Continuous electrocardiographic monitoring and cardiac arrest outcomes in 8,932 telemetry ward patients

Acad Emerg Med. 2000 Jun;7(6):647-52. doi: 10.1111/j.1553-2712.2000.tb02038.x.


Objective: To estimate the benefit of routine electrocardiographic (ECG) telemetry monitoring on in-hospital cardiac arrest survival.

Methods: In a tertiary care hospital, all telemetry ward admissions and cardiac arrests occurring over a five-year period were reviewed. Ward location and survival to discharge were determined for all patients outside of critical care areas.

Results: During the study period, 8,932 patients were admitted to the telemetry ward, and 20 suffered cardiac arrest (0.2%; 95% CI = 0.1 to 0.3). Telemetry monitors signaled the onset of cardiac arrest in only 56% (95% CI = 30 to 80) of monitored arrests. Three patients survived to discharge, and in two of these three patients the arrest onset was signaled by the monitor. This yields a monitor-signaled survival rate among telemetry ward patients of 0.02% (95% CI = 0 to 0.05). All survivors suffered significant arrhythmias prior to their cardiac arrests.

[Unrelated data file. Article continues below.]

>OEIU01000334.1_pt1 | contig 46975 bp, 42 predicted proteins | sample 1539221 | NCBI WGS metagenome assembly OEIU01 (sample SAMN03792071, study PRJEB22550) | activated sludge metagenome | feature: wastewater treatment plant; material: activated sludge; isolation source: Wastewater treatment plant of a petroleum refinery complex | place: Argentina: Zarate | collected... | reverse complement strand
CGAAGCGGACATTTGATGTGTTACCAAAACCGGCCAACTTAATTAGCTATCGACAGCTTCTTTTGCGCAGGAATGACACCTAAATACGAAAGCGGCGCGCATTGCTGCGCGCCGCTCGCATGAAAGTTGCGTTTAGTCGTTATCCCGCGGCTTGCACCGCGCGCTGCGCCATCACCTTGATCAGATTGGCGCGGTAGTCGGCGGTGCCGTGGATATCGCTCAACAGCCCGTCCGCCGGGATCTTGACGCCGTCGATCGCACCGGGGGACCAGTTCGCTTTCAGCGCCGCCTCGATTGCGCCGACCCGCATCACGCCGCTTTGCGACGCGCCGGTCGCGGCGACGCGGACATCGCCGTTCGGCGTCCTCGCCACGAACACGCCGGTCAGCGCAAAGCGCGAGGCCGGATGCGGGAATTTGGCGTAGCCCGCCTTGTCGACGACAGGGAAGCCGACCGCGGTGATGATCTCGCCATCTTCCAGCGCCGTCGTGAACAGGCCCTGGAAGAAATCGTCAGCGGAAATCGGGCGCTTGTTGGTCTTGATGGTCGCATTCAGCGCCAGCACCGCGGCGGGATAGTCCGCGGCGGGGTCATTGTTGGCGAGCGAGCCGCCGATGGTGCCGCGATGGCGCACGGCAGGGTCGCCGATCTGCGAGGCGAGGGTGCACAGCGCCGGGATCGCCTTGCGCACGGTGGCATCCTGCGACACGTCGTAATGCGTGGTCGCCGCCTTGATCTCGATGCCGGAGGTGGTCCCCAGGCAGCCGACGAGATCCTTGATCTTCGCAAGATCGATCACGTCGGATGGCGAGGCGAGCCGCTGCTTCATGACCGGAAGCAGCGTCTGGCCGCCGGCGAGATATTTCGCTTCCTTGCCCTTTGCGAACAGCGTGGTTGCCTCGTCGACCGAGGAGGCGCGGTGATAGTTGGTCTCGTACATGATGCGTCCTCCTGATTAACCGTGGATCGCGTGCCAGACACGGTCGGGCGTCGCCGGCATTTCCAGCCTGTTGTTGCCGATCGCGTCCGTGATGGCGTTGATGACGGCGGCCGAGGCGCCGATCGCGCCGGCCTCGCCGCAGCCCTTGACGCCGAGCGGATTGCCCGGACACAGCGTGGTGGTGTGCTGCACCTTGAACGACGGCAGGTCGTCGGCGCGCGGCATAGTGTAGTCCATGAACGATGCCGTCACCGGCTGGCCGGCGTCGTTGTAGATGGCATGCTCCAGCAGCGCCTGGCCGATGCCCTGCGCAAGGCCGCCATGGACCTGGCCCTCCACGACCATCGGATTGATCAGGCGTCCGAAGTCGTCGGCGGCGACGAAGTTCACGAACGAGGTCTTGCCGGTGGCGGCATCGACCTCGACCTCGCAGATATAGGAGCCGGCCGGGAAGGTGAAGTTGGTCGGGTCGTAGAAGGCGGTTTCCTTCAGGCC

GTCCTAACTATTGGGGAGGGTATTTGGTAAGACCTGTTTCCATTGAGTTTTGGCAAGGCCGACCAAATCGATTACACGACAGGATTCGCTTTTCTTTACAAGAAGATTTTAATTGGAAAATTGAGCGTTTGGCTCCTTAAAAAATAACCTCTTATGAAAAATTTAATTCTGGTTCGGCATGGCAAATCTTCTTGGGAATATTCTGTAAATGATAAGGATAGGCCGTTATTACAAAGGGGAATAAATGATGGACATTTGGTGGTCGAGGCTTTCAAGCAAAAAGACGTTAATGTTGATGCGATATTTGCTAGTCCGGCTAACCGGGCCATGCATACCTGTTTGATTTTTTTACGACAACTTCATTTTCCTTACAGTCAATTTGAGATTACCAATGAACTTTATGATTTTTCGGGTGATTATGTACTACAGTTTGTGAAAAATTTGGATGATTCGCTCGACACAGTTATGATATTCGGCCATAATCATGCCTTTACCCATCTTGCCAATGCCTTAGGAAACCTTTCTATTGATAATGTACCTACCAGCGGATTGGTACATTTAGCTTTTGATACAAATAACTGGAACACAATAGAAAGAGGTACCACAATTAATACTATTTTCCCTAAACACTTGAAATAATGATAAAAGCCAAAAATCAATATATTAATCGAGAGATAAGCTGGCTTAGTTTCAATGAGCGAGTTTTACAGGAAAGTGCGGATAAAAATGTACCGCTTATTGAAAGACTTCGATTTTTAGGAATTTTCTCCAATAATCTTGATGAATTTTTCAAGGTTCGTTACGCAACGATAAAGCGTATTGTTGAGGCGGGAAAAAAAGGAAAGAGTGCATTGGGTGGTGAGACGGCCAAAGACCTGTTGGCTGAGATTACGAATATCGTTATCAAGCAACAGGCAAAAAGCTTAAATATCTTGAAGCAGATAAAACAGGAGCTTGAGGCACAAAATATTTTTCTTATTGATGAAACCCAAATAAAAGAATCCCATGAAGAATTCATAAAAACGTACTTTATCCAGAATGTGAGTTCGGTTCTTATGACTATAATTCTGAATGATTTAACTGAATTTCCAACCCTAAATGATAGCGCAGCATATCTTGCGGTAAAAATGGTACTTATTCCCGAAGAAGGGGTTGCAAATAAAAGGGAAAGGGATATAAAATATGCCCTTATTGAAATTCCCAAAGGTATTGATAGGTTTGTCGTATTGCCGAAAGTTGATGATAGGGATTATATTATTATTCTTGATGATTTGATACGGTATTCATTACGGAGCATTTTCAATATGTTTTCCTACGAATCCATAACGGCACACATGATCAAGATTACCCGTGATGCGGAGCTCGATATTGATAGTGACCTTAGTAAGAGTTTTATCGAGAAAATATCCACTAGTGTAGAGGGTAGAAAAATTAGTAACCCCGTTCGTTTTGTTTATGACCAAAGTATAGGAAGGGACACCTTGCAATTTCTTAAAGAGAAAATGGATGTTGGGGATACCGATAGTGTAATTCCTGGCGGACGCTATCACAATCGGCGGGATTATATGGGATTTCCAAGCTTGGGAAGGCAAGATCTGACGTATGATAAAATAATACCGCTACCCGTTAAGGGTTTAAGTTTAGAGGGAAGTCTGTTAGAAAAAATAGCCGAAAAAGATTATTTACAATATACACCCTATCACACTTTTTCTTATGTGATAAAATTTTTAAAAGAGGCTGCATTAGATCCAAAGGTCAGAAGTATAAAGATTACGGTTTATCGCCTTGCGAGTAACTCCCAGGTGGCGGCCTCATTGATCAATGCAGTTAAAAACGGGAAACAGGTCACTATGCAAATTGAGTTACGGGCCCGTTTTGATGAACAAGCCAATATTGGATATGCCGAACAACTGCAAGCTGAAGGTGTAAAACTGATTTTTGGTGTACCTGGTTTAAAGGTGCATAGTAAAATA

Conclusions: Cardiac arrest is an uncommon event among telemetry ward patients, and monitor-signaled survivors are extremely rare. Routine telemetry offers little cardiac arrest survival benefit to most monitored patients, and a more selective policy for telemetry use might safely avoid ECG monitoring for many patients.

Publication types

  • Evaluation Study
  • Research Support, Non-U.S. Gov't

MeSH terms

  • Aged
  • Confidence Intervals
  • Electrocardiography, Ambulatory / statistics & numerical data*
  • Female
  • Follow-Up Studies
  • Heart Arrest / diagnosis*
  • Heart Arrest / mortality*
  • Humans
  • Male
  • Middle Aged
  • Monitoring, Physiologic / instrumentation
  • Monitoring, Physiologic / statistics & numerical data
  • Ontario
  • Sensitivity and Specificity
  • Survival Rate
  • Telemetry / methods
  • Telemetry / statistics & numerical data*